Nadja Spiegelman's new Zig and Wikki book takes a look at some natural energy cycles, from cows to dung beetles. It turns out the energy cycle is not only a perfect circle, but it's also a funny way to reach kids.
This is the story of how a few informal conversations turned into a full-blown comic book convention in the unassuming town of Williamsport, Pennsylvania. It took the hard work and imagination of dozens of teachers, librarians, college administrators, business people, and professionals in the comic book industry, as well as hundreds, if not thousands, of hours of meetings.
High school senior Elizabeth Heyman explains her love for comics and shows what an educational resource they have been for her.
Graphic journalism is a vast repository for some amazing nonfiction work. Some of the leaders in the field offer their insights into the hard-to-define genre.
Writer Jim Zubkavich explains the fine line he walks in creating Skullkickers, a series aimed at young adults. How do you craft a story that's just the right mix of "young" and "adult" to keep readers satisfied and parents happy? Here, he explains how he does it.
High Tech High is a charter school in Chula Vista, California, specializing in math, science, and engineering course work for its students. It’s also the home to multimedia instructor Patrick Yurick, who three years ago founded the Graphic Novel Project. It was an afterschool venture with 15 students and a dream that, as Patrick describes it, “based on the quality of their dedication and work, we would create a comic that would be of the quality to exhibit at Comic-Con International.” This past summer, Patrick and his students’ dream was realized when they exhibited at the con and even hosted a panel there. Here, Patrick describes what made the Graphic Novel Project (GNP) so successful.
Mary Klucznik is a library media specialist at Chittenango High School in New York State. Over the past year, circulation for graphic novels there has increased three-fold, and a lot of it is due to the fact that she has enlisted students (now called The Gurus) to help with collection development. She shares her success story with us here.
"I think graphic novels and manga have made a huge difference in the lives of many of our readers and in my life as well," says Decatur, Texas, librarian Denice Herrara. For the past three years, she's been in charge of her library's graphic novel and manga section, and here she shares her story of how she made it a success.
Comics ratings: So useful in theory, so complicated in real life. It certainly is handy that the publishers put that age rating on the back, but what does it mean? Who decides what a 13-year-old can see that a 12-year-old can't? And which 13-year-olds are they talking about, anyway?
Bronx librarian Ryan Donovan set out to create a young-adult discussion group for graphic novels and manga. What transpired between the months of October 2009 and July 2010 was more than that: It became a social outlet for a dozen teen to discuss comics in a variety of aspects.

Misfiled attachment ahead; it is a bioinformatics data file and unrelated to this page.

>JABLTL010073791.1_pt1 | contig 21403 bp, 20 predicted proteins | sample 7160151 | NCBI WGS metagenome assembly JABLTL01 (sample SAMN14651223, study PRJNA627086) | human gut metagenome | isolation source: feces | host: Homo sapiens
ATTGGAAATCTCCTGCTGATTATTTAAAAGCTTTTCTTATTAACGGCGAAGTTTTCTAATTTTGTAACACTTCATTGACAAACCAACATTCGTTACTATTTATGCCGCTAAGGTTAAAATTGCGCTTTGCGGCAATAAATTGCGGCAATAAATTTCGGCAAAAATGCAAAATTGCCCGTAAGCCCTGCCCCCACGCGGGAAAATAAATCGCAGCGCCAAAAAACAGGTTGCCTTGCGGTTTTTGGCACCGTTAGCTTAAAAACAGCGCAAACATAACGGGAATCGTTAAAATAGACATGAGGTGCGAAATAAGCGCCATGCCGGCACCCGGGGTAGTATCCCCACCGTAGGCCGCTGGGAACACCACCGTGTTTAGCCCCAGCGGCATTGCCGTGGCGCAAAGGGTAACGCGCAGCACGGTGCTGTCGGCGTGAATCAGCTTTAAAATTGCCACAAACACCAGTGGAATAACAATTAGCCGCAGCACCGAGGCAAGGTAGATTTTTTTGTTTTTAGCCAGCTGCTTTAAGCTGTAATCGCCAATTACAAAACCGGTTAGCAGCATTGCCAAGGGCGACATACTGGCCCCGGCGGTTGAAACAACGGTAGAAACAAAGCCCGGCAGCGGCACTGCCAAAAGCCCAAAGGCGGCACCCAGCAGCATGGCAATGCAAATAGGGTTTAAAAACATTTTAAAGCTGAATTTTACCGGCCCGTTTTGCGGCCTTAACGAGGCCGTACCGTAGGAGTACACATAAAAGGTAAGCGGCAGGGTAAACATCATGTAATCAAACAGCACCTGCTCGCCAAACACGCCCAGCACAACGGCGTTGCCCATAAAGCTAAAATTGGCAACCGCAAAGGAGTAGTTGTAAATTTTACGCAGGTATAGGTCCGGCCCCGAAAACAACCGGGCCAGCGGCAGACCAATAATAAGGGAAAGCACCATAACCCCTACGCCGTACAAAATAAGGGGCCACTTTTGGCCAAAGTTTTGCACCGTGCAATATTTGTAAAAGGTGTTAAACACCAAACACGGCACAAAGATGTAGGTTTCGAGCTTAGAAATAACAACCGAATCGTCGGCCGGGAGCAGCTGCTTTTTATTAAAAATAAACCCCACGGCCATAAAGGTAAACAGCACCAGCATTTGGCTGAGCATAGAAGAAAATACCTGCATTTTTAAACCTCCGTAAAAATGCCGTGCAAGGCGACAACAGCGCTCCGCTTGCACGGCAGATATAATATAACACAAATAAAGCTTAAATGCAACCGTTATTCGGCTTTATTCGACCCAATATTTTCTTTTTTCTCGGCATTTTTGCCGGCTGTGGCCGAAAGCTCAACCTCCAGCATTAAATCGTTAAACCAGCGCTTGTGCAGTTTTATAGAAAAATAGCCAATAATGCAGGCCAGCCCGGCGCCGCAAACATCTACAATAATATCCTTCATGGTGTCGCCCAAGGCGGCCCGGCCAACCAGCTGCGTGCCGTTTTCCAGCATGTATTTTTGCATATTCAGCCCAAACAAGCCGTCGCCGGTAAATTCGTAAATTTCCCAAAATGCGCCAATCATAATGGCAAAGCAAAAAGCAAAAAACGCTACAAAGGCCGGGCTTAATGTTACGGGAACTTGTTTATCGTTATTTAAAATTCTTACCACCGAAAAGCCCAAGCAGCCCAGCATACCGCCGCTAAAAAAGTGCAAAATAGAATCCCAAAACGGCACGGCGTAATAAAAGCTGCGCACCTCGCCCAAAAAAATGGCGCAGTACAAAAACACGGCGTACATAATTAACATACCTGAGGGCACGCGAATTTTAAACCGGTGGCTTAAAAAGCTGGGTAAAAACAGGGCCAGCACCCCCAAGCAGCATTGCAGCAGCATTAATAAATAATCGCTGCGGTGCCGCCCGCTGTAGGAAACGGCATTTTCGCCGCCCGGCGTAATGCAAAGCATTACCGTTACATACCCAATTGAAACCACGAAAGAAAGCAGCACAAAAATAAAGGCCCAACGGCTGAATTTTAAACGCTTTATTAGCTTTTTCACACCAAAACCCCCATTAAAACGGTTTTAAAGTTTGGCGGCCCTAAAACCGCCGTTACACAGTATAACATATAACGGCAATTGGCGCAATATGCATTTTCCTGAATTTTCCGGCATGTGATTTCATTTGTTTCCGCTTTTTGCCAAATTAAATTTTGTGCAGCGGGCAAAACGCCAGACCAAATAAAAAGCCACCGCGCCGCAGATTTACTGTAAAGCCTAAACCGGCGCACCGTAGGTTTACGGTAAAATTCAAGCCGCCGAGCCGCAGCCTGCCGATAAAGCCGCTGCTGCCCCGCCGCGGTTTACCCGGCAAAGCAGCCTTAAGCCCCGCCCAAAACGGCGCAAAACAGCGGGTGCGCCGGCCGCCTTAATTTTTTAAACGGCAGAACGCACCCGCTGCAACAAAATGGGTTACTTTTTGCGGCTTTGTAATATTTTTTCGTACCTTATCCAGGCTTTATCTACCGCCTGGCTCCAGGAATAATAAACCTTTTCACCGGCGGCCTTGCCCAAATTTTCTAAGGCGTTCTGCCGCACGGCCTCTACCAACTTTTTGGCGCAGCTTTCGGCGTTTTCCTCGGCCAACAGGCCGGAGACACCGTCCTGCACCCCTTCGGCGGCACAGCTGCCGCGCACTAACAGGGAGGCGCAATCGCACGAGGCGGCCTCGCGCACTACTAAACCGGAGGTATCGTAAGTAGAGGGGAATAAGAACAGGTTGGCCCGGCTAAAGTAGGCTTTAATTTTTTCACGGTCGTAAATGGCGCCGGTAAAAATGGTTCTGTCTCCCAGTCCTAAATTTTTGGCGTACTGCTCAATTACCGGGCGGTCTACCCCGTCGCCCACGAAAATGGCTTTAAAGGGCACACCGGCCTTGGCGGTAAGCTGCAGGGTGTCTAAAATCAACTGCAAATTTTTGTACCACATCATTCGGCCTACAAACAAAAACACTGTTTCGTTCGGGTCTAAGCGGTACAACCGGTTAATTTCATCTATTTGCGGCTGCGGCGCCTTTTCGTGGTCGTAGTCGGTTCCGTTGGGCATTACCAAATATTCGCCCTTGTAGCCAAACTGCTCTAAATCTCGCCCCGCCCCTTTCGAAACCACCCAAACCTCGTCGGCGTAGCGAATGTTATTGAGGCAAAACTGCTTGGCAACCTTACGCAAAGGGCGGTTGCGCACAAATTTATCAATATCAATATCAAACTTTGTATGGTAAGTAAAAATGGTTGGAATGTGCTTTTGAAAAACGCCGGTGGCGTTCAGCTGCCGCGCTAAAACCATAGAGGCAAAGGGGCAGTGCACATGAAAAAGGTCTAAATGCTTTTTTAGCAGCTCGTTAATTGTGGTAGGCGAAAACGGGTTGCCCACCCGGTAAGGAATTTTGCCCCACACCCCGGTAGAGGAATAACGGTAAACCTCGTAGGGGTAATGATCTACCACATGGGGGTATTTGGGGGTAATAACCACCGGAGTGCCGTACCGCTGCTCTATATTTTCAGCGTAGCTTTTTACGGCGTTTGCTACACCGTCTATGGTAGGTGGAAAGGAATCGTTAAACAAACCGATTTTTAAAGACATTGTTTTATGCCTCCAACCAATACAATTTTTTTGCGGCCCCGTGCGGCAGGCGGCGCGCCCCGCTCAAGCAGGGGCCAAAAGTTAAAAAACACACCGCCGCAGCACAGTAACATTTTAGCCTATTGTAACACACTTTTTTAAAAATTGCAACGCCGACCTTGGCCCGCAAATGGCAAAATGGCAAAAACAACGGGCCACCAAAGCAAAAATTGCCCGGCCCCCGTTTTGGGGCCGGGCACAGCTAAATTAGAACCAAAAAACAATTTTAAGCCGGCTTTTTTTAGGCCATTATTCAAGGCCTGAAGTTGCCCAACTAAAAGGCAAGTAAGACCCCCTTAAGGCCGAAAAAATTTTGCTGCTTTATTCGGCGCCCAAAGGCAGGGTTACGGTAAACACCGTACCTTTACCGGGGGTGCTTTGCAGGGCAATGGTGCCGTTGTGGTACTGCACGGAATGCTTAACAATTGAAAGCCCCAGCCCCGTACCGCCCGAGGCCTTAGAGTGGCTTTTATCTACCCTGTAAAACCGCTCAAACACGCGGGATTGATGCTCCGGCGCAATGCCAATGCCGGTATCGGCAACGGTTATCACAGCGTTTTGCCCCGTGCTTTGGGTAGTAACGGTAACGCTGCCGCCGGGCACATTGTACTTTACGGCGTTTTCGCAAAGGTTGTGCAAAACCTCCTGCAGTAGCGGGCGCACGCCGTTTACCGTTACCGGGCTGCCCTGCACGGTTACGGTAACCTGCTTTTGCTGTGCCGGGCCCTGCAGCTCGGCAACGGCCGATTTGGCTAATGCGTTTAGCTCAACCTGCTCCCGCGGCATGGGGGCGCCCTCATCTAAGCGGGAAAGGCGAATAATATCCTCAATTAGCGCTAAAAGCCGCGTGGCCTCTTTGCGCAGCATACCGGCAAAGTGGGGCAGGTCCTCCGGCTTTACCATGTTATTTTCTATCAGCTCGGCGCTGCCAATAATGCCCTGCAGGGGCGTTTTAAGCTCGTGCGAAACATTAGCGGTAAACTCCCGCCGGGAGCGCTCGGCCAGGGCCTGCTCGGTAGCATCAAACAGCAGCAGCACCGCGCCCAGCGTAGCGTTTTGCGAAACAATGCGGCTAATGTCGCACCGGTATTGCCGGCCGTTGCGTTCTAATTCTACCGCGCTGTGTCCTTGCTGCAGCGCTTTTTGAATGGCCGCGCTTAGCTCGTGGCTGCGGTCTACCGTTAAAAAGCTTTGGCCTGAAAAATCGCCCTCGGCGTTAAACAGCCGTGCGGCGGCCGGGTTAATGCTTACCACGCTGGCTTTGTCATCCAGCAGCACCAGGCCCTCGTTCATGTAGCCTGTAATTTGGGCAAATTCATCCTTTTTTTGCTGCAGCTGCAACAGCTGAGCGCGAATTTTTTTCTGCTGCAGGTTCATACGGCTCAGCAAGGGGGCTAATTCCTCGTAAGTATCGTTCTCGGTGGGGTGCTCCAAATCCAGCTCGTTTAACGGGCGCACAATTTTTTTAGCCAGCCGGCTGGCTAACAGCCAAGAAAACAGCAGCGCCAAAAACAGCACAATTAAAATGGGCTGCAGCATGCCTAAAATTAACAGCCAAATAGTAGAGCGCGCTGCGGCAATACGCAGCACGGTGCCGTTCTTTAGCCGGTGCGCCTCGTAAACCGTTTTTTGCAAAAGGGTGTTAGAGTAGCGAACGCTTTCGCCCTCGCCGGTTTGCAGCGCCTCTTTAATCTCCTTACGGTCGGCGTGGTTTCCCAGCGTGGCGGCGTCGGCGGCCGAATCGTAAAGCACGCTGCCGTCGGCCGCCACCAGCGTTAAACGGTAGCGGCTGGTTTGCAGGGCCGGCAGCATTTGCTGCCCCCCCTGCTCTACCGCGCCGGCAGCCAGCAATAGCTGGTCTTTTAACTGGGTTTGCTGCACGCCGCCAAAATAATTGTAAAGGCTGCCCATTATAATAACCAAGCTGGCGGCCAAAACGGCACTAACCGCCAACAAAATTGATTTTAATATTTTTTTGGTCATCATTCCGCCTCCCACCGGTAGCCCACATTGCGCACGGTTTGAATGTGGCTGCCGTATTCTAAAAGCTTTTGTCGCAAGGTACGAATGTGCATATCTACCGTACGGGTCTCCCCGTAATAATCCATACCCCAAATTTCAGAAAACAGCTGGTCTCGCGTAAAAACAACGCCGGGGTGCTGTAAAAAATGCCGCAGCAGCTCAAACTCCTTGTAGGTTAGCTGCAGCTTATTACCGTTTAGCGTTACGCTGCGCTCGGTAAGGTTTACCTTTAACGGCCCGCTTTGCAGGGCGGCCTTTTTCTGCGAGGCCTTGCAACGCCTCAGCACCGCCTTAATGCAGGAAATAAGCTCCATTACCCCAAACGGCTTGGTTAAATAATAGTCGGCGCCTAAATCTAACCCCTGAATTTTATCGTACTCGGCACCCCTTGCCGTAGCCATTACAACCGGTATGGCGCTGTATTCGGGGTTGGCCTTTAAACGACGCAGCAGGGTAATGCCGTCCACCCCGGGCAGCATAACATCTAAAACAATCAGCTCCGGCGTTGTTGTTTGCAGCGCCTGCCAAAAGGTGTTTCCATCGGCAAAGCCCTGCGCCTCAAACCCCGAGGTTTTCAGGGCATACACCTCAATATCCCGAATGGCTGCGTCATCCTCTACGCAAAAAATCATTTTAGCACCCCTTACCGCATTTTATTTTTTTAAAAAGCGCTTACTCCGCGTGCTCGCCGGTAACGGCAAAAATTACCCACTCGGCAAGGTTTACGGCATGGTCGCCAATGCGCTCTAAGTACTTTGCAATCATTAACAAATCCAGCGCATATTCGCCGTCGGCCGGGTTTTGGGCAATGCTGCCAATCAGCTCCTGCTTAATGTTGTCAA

Whether we call them graphic novels, comic books, sequential art, or something else, comics are often disrespected as an art form. Why is this? Creator Conor McCreery explores why and makes his case for teaching great comics works in schools.
Teacher Maureen Bakis shares what she learned from a busy two days at New York Comic Con.
Teacher Leigh Brodsky shares what she saw and what she learned at this year's New York Comic Con.
Graphic novels can tell great stories. But educator Katie Monnin has found one that works on another level too: business education.
High-school teacher John C. Weaver made his first trip to Baltimore Comic-Con recently. He not only survived the experience; he had a great time that he recounts for us here.
John Shableski of Diamond Book Distributors offers his take on how comics and the publishing industry are serving (and not serving) the needs of young readers.
College remedial reading professor Doré Ripley used a graphic adaptation of Poe's Nevermore to reach her students in a bold and new way. How did it turn out? She explains the outcome here.
Kent Allin began teaching a comics course in his high school, to great success. Here’s how the course turned out, both from Kent’s point of view and from that of two of his students.
The author of the Lunch Lady series explains how comics are the perfect fit in the classroom.
To earn my master’s degree in English, I was required to read comics! At first, I thought this seminar course about graphic novels elementary, but the experience eventually transformed the way I teach literacy to high-school seniors.
New York City libraries are facing significant budget cuts. But there’s a postcard campaign underway to help draw attention to their plight. Find out all about it here!
No one can doubt the influence of comic books and graphic novels in early 21st-century America. We teach them in our schools, bookstores sell them by the score, and, most profitably, movie studios use them for inspiration. Here’s how one teacher took the next step of using comics to enrich a high-school play.
Librarian Michele Gorman shares her 10-year history of incorporating graphic novels into her library and shows how she made it a success with teens by actually learning about what teens want to read.